Criccieth castle was built at the beginning of the 13th century by Llywelyn the Great and sits atop a rocky promontory that dominates Criccieth itself and the waters of Tremadog Bay. Over the years its defences have been extended and improved as ownership swapped between the Welsh and Edward I. As a result, there is some dispute regarding which parts of the castle were built by whom.
The site for the Ynysymaengwyn Caravan Park was once a country house built around 1758 and the house’s ruins still remain. The house was bequeathed to the town council in 1948, following it’s use by the army at the end of WWII, as the current owners were unable maintain it’s upkeep. Unfortunately, neither was the council. The house quickly fell into disrepair and ended it’s days as a practice site for the fire brigade.
If you head off towards Aberdyfi on the coastal path you will come across a collection of painted pebbles just after you’ve passed the last caravan on the Glan-y-Don Holiday Home Park. Some of these pebbles act as memorials to friends and family; others, mark a visit to Tywyn and the surrounding area.
In its Victorian heyday, Barmouth’s Panorama Walk was a must do to the extent that there was a tea room and an admission charge. Those days are long gone and your average visitor is unlikely to be aware that there is a walk never mind be able to summon up the reserves of energy required to attempt the climb. However, with the advent of modern technology, i.e. the car, you can whittle the walk down to manageable proportions by cutting out the trudge of the road walk.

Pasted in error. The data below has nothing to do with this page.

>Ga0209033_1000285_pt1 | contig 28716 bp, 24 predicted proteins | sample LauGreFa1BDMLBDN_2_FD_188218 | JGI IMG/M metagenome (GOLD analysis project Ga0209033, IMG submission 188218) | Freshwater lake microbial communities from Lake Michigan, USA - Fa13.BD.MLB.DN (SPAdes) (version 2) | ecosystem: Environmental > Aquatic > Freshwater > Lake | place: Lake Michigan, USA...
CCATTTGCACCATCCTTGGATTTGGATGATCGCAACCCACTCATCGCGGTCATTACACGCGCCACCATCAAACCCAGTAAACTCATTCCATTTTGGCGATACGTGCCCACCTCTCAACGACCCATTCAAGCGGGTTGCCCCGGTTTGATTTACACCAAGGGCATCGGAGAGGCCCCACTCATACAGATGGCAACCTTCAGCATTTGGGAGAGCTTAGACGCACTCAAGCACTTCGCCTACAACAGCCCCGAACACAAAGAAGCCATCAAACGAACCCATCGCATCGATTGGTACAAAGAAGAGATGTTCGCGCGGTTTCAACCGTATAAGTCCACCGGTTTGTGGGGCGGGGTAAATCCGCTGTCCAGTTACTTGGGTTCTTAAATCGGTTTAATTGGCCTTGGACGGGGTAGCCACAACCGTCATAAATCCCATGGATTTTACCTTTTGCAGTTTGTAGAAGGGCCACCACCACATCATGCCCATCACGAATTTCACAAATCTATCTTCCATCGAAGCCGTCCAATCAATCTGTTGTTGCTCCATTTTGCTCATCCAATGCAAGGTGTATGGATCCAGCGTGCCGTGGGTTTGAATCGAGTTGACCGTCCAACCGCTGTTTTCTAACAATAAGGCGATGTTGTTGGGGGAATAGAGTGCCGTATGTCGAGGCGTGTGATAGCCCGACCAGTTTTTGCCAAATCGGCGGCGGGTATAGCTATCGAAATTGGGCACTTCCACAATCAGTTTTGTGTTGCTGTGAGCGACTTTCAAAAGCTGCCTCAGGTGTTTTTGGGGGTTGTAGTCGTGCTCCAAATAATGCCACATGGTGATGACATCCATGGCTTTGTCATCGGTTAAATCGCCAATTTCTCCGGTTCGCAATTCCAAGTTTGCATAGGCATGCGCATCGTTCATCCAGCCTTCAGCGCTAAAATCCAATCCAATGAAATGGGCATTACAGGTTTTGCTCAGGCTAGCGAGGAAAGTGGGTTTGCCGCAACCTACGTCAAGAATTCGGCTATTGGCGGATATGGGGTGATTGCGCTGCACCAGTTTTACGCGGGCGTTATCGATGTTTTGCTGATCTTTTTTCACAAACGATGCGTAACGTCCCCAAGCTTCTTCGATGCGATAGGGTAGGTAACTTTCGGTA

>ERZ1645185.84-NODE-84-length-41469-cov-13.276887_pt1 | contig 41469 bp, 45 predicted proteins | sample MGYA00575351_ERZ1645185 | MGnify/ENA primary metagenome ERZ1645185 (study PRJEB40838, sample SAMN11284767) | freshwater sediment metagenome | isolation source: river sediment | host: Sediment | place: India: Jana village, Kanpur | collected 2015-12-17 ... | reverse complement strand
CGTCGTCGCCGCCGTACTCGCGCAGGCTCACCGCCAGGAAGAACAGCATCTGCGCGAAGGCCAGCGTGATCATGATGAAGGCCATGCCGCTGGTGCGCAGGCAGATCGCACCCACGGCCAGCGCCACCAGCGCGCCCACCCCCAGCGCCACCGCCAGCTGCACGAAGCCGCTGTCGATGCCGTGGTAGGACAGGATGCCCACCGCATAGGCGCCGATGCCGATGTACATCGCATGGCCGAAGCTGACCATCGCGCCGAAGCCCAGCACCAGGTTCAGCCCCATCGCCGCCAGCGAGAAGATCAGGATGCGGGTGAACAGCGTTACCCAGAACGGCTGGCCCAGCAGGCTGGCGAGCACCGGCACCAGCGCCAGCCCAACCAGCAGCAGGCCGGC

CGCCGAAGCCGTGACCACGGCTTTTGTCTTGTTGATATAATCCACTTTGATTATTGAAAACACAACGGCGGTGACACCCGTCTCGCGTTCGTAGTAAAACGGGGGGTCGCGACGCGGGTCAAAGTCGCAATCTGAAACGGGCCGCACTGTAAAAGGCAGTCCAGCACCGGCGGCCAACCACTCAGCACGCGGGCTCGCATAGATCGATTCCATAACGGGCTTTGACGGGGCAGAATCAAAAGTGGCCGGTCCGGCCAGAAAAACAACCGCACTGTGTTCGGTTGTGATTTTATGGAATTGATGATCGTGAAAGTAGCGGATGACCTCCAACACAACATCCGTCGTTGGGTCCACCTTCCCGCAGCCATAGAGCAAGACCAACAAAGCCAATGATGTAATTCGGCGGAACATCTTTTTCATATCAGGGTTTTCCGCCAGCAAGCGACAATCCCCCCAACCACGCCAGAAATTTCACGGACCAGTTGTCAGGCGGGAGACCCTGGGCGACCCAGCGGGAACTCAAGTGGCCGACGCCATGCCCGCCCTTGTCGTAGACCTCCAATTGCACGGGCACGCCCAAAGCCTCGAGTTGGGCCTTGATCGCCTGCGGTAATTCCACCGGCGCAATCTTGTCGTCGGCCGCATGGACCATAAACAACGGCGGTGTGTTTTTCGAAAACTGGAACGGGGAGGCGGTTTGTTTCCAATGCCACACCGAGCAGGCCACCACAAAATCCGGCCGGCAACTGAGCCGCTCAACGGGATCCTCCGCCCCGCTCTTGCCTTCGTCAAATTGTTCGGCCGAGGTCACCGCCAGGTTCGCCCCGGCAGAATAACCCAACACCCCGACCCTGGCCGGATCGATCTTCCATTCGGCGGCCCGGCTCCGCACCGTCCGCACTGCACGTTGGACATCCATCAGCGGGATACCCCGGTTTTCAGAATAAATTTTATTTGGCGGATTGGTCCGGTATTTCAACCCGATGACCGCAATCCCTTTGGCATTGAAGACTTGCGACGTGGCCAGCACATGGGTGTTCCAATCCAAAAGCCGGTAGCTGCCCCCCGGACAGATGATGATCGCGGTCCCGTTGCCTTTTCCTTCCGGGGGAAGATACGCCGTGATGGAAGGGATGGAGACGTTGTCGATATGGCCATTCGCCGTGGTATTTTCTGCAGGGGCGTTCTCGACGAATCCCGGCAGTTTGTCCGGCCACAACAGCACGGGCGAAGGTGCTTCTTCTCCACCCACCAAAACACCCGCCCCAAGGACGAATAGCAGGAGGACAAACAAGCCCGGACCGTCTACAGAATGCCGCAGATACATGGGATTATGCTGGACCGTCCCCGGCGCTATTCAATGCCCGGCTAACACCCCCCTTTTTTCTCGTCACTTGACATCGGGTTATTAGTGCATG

Craig yr Aderyn (Bird Rock) is a rocky outcrop given its name by the nesting cormorants and choughs that make it their home. Typically, cormorants nest near the sea and not 6-miles’ from it! The answer to this riddle is that the Irish Sea, 400-500 years ago, inundated the valley and lapped at the foot of Craig yr Aderyn before it started its inexorable retreat back to Cardigan Bay. The cormorants, being creatures of habit, mortgaged to the hilt, and hit by the late medieval property slump, saw no reason to relocate.
The Torrent Walk is probably one of the most popular low-level circular walks in Snowdonia and takes you through the striking gorge formed by the river Clywedog. The path was commissioned by Baron Richards of the mansion Plas Caerynwch and built by Thomas Payne and his son. The path is now maintained by the Snowdonia National Park. Being 2-3 Km you can rush the walk in an hour or take your time, as we did, and spend most of the morning.
If you’re like me and need a daily Tywyn-fix, then take a peek at Tywyn’s very own webcam!
The Swallow Falls is one of Snowdonia’s premier attractions receiving a hundred thousand visitors every year. The Falls are the highest continuous waterfall in Wales and are conveniently located just off the A5..
Dolwyddelan Castle, like Castell y Bere, is unusual in a land dominated by fortresses in that rather than built by the English, it was built by a Welsh prince, Llywelyn ap Iorweth (latterly known as Llywelyn the Great) between 1210 and 1240. Llywelyn dominated North Wales, and large parts of the rest of Wales, for a period of 40 years and declared himself the first Prince of Wales, a title formally recognised by Henry III in 1267 in the Treaty of Montgomery.
This is a story about a young girl that walked 26 miles to buy a book. She wasn’t being sponsored. She didn’t have a TV crew in tow. She wasn’t travelling in a group. She was on her own. She travelled 26 miles along paths she had never walked; through villages and settlements that she had never visited. She didn’t have a map: just a rough set of directions. There is precious little that would persuade me to make a similar effort. And she walked all that way for a book.